airports, the public spendiing by
    the autonomous regions is just out
    of control.

    it's as if during the boom they had
    like building envy... starting from
    the guggenheim in bilbao.

    terrible, there were protests everyday
    i was there, from pensioners to students.
    nuts.
    That is true. And few Spaniards will deny it. The building boom was ridiculous. However, the protesters still have good reason to protest as the cuts made by the Spanish government hit especially the poor and the young. A lot of those building deals were soaked with corruption. It has a lot to do with the competition between the individual autononous regions and sometimes even smaller towns urge to gain prestige through building projects. It's not like the people specifically voted on these projects, it was a widespread practice all over the place.

    On the other hand, there also was a nation wide culture of "why worry". I know a young man who never learned a profession and worked as a movie projector in the local cinema while living with his parents...he bought a brand new BMW capriolet on credit. Another couple I know decided to move out of their parent's place and buy an apartment of their own. Credits were so cheap that most Spaniards would buy rather than rent and it was and is nornmal to stay with your parents until you own a place to stay with your spouce-to-be rather than rent a small place. There was so much money in building that some young people dropped out of college to make good money on construction sites instead. Now with the crises people are losing everything they own because the interest rates have gone through the roof (and half of the younger generation is unemployed anyway, so fat chance at paying back anything). The shit has hit the fan and people are very angry and very desperate - understandable so.


    Quote Originally Posted by Lark View Post
    Well I do think that a bank bailout cost the European, specifically German, taxpayers less than a sovereign bailout would have, so its reasonable from that respect but I do also appreciate the German concern that this could be repeated and the capitalists in Spain and elsewhere will begin to think of the German taxpayer as someone they can repeatedly hit up for free money.
    Amen. I'm all for European solidarity but cheap credits at the cost of the German tax payer and to the profit of German banks is something that has happened before and keeps happening.
    The good life is one inspired by love and guided by knowledge. Neither love without knowledge, nor knowledge without love can produce a good life. - Bertrand Russell
    A herring's blog
    Johari / Nohari

  5. #5
    Freaking Ratchet Rail Tracer's Avatar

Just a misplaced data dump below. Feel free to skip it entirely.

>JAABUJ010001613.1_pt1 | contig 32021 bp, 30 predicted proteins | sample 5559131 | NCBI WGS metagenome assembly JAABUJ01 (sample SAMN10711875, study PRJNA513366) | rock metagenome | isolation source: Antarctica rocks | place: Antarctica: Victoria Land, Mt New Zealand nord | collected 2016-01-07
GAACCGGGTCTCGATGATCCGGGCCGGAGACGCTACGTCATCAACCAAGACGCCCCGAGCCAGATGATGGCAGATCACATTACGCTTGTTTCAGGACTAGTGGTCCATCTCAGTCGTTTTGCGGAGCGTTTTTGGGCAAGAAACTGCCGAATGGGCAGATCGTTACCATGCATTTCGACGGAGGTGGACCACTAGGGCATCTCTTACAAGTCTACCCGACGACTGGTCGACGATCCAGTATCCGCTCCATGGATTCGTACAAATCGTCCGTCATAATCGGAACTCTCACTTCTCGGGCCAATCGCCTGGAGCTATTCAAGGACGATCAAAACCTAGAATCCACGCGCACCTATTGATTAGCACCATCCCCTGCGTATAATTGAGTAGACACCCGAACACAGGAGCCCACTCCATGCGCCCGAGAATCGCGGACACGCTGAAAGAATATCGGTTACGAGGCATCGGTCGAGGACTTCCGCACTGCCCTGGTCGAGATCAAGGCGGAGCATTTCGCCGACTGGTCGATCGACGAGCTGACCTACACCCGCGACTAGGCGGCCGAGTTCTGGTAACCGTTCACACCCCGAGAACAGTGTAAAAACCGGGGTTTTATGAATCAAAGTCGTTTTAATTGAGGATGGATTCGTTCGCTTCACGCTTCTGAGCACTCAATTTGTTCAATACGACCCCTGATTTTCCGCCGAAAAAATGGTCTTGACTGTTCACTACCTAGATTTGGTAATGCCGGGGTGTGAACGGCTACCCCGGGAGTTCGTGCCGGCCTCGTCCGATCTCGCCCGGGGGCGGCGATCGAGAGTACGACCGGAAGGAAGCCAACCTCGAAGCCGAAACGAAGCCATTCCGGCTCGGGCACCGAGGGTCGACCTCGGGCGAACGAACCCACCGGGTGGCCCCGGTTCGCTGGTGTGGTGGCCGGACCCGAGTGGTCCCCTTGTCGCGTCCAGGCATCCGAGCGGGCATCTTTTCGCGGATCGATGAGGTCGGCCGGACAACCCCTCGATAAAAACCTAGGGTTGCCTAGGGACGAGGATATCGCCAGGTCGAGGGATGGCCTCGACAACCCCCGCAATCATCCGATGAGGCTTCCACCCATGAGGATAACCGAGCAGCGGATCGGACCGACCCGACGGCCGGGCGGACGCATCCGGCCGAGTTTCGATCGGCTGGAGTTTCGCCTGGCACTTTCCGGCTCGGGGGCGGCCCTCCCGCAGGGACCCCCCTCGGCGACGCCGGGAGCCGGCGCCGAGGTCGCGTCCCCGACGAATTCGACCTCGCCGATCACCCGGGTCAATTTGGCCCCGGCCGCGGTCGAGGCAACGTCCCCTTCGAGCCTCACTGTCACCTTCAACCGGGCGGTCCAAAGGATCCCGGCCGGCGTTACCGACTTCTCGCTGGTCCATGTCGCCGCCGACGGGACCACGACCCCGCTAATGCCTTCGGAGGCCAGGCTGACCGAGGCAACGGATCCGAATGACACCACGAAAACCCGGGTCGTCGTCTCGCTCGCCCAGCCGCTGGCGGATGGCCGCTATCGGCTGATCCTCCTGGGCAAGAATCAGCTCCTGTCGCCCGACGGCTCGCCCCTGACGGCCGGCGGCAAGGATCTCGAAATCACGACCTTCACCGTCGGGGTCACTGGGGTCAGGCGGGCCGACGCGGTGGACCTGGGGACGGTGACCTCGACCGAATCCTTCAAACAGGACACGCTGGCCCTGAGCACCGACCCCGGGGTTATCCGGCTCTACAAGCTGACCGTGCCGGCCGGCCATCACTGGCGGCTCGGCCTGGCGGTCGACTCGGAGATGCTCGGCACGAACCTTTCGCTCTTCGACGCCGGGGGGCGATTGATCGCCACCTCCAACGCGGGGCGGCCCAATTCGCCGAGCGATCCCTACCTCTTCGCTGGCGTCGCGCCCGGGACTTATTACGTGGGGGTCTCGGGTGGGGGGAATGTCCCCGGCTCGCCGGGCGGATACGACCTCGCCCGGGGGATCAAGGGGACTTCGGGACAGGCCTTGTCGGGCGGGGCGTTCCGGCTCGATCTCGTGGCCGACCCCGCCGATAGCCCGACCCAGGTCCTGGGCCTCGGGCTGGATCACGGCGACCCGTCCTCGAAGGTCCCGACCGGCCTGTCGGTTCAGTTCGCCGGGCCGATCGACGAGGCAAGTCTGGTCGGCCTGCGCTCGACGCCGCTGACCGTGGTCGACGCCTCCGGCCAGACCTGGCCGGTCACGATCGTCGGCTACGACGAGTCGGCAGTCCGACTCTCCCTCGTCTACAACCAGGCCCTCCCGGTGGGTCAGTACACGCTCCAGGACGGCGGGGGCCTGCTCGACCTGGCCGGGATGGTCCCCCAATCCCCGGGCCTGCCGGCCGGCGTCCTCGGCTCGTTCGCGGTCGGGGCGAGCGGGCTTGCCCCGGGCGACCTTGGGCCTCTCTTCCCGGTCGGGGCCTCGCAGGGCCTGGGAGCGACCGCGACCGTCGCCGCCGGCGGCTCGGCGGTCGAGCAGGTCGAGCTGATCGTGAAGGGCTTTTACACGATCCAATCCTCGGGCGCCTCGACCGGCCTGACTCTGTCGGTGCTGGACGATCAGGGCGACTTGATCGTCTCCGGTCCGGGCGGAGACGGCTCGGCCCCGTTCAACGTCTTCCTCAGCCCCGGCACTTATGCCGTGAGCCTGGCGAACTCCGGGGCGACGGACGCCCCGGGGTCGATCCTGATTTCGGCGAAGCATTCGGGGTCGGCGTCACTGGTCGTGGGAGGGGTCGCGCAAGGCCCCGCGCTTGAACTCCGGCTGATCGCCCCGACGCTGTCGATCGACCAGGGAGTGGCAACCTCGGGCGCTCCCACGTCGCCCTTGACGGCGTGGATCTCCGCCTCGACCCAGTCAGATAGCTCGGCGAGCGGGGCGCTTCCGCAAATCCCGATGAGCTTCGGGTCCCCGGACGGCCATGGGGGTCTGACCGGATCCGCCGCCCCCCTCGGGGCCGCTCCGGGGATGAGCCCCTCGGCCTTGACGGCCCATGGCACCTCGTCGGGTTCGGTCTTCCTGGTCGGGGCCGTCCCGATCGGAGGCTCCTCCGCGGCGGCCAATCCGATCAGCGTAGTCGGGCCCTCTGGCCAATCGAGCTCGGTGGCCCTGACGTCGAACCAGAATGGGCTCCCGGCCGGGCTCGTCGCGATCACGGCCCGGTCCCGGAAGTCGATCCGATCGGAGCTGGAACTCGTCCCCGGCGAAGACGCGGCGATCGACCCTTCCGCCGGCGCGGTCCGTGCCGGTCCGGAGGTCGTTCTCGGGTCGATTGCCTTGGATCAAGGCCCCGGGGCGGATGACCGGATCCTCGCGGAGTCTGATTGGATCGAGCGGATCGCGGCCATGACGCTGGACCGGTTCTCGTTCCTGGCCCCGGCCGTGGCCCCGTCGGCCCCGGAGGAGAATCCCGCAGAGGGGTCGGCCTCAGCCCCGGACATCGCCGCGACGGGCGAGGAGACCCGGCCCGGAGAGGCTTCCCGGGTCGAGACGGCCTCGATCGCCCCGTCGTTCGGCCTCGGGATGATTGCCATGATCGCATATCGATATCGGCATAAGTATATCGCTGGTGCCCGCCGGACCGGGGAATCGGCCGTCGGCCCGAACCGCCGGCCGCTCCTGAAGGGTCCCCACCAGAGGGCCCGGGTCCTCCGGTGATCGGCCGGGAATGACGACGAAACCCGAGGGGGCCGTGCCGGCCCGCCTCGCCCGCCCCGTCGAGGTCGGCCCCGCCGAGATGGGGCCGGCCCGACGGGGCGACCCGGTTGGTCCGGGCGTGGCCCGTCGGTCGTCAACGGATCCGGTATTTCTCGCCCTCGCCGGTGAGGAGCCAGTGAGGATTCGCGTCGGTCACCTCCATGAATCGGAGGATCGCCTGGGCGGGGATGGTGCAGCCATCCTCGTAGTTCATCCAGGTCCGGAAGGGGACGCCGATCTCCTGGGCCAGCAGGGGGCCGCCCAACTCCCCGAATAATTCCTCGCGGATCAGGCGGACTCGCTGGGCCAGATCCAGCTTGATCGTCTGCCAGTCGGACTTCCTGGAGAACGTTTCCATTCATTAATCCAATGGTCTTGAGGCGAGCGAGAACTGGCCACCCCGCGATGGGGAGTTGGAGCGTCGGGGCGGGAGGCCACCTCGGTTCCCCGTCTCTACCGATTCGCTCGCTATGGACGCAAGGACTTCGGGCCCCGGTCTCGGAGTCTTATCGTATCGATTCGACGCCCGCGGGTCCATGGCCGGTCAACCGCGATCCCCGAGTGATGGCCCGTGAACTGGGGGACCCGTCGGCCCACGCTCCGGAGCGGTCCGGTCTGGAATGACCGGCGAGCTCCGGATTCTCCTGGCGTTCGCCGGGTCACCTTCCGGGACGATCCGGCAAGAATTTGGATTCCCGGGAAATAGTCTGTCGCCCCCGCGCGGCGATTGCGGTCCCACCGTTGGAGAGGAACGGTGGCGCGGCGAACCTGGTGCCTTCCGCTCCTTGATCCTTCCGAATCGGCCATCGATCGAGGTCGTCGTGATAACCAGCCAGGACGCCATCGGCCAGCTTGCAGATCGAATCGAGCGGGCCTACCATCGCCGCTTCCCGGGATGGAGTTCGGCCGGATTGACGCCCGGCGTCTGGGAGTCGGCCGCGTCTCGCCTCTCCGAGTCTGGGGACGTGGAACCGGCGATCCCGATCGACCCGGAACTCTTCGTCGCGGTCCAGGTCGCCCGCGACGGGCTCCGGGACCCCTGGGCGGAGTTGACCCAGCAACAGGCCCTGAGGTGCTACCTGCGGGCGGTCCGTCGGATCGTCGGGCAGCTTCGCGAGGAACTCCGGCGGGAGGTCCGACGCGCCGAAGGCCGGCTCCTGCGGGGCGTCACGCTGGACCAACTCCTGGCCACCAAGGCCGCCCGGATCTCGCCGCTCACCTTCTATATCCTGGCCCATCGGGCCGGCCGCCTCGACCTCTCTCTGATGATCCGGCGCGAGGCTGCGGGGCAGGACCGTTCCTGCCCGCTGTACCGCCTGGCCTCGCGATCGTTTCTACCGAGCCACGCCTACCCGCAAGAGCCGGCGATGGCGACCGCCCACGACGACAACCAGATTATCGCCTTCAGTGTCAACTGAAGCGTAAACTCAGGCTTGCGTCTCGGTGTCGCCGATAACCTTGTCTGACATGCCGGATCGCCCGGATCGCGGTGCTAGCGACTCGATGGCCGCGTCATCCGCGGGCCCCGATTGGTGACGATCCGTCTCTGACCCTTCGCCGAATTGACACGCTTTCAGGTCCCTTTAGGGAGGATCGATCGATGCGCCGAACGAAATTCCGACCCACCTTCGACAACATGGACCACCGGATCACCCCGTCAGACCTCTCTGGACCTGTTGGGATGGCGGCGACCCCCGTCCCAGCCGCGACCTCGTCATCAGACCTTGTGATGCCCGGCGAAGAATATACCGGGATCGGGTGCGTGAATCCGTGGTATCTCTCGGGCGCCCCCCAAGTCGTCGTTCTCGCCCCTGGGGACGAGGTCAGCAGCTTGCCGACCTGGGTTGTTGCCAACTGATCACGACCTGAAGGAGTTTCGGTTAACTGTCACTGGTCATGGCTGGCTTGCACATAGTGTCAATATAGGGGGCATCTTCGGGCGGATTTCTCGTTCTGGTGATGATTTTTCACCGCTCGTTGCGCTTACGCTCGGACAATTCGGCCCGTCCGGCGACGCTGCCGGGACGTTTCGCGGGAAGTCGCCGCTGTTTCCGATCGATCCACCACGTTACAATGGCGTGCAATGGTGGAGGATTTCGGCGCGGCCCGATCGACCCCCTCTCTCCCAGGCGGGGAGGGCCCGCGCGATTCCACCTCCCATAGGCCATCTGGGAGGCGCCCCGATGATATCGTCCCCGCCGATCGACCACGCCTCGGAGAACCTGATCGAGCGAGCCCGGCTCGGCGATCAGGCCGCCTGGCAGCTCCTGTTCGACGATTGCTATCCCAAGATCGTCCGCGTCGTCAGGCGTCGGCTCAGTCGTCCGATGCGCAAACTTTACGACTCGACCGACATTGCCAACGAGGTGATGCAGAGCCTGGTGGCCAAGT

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    Quote Originally Posted by Lark View Post
    Well I do think that a bank bailout cost the European, specifically German, taxpayers less than a sovereign bailout would have, so its reasonable from that respect but I do also appreciate the German concern that this could be repeated and the capitalists in Spain and elsewhere will begin to think of the German taxpayer as someone they can repeatedly hit up for free money.
    Quote Originally Posted by Red Herring View Post
    Amen. I'm all for European solidarity but cheap credits at the cost of the German tax payer and to the profit of German banks is something that has happened before and keeps happening.
    My main concern at this point is Germany deciding to leave the Euro. Not only because Germany is one of the few nations with the lowest unemployment rate, but also because it is one of the few nations not living in a giant chunk of debt.

    Paying for all these bank bail outs is an insult to injury, which is very much like having the American people paying for the failure that the banks created (1.2m foreclosures and counting.)

    The amount that was given to the Banks of Spain is hardly enough to cover the bank debt, from the estimates I've read we would need 5x the amount that was lent to them.

    More reason to end the fed/monetary system and go back to credit instead. In other words? This system they keep throwing money on is going to implode soon... and it is going implode big.

  6. #6
    Senior Member Survive & Stay Free's Avatar
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    Quote Originally Posted by Red Herring View Post
    Amen. I'm all for European solidarity but cheap credits at the cost of the German tax payer and to the profit of German banks is something that has happened before and keeps happening.
    I dont believe that the banks are even making that much profit, not the German ones anyway, I think that the English banks are engaged in some real economic warfare and have pretty much carved themselves out a niche as the European financial district.

    Its interesting to see how they would handle greater fiscal and political union, the English will want to remain a sattellite or independence, if they do the Germans or French could develop as financial rivals. I dont know how the English would handle that but they have a seriously myopic attitude to politics and the economy, their agenda since shortly after Thatcher has pretty much beend defending the shrinking wealth of the uber rich elites, the lack of any concern at all about the prospects of Scottish independence is pretty telling, basically london could care less about anyone or anything outside the city limits.

  7. #7
    Senior Member Survive & Stay Free's Avatar
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    Quote Originally Posted by Rail Tracer View Post